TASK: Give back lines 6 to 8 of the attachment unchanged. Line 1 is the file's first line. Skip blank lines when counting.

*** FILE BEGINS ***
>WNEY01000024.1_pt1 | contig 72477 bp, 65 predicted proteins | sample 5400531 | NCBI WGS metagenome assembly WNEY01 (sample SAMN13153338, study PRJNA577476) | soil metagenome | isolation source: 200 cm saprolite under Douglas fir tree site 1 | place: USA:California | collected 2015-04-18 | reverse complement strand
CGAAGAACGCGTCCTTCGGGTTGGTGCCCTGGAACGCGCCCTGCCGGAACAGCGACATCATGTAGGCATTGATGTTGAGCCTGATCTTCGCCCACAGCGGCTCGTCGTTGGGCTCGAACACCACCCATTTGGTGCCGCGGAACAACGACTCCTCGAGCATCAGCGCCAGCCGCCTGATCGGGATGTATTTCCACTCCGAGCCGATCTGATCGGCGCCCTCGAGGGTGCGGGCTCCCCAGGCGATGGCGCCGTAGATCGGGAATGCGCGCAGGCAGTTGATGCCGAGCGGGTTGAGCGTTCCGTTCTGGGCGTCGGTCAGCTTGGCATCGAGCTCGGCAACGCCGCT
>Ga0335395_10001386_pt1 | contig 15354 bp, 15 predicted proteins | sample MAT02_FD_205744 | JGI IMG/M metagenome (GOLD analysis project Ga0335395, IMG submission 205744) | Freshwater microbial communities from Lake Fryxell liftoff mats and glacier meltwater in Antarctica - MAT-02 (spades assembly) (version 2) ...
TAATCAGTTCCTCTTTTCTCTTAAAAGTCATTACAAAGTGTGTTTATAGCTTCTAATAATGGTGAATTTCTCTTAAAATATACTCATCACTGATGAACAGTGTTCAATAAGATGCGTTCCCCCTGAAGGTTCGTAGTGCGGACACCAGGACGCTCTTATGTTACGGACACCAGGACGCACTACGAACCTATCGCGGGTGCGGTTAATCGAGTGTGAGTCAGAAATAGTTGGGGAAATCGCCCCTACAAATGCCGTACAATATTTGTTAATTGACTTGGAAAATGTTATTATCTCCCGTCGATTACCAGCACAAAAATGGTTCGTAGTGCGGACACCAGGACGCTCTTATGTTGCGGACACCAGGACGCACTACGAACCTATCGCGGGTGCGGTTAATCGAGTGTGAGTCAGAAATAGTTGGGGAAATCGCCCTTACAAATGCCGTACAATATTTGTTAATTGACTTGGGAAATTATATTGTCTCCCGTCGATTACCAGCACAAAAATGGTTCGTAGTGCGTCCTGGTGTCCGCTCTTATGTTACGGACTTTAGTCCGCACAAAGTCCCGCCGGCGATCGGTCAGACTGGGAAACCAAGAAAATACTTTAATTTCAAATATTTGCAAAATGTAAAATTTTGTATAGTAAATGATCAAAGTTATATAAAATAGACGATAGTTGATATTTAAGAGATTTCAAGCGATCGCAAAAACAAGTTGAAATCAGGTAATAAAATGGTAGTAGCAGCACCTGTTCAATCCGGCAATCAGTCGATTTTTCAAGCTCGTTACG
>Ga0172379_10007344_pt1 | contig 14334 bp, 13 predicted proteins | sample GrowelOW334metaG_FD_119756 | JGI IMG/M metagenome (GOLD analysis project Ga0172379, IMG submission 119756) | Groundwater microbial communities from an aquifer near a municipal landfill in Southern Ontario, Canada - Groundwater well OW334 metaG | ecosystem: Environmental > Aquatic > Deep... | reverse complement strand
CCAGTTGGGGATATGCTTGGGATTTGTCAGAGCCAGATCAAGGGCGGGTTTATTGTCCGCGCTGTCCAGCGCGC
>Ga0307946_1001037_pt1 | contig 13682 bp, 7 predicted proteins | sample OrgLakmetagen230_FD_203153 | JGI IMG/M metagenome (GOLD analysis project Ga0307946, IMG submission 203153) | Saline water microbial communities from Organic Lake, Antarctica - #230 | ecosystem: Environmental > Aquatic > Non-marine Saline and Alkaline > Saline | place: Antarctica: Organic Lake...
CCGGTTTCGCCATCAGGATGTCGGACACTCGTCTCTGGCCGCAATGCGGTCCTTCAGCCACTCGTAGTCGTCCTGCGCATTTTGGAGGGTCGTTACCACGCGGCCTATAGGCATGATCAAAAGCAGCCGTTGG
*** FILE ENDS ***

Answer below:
CCAGTTGGGGATATGCTTGGGATTTGTCAGAGCCAGATCAAGGGCGGGTTTATTGTCCGCGCTGTCCAGCGCGC
>Ga0307946_1001037_pt1 | contig 13682 bp, 7 predicted proteins | sample OrgLakmetagen230_FD_203153 | JGI IMG/M metagenome (GOLD analysis project Ga0307946, IMG submission 203153) | Saline water microbial communities from Organic Lake, Antarctica - #230 | ecosystem: Environmental > Aquatic > Non-marine Saline and Alkaline > Saline | place: Antarctica: Organic Lake...
CCGGTTTCGCCATCAGGATGTCGGACACTCGTCTCTGGCCGCAATGCGGTCCTTCAGCCACTCGTAGTCGTCCTGCGCATTTTGGAGGGTCGTTACCACGCGGCCTATAGGCATGATCAAAAGCAGCCGTTGG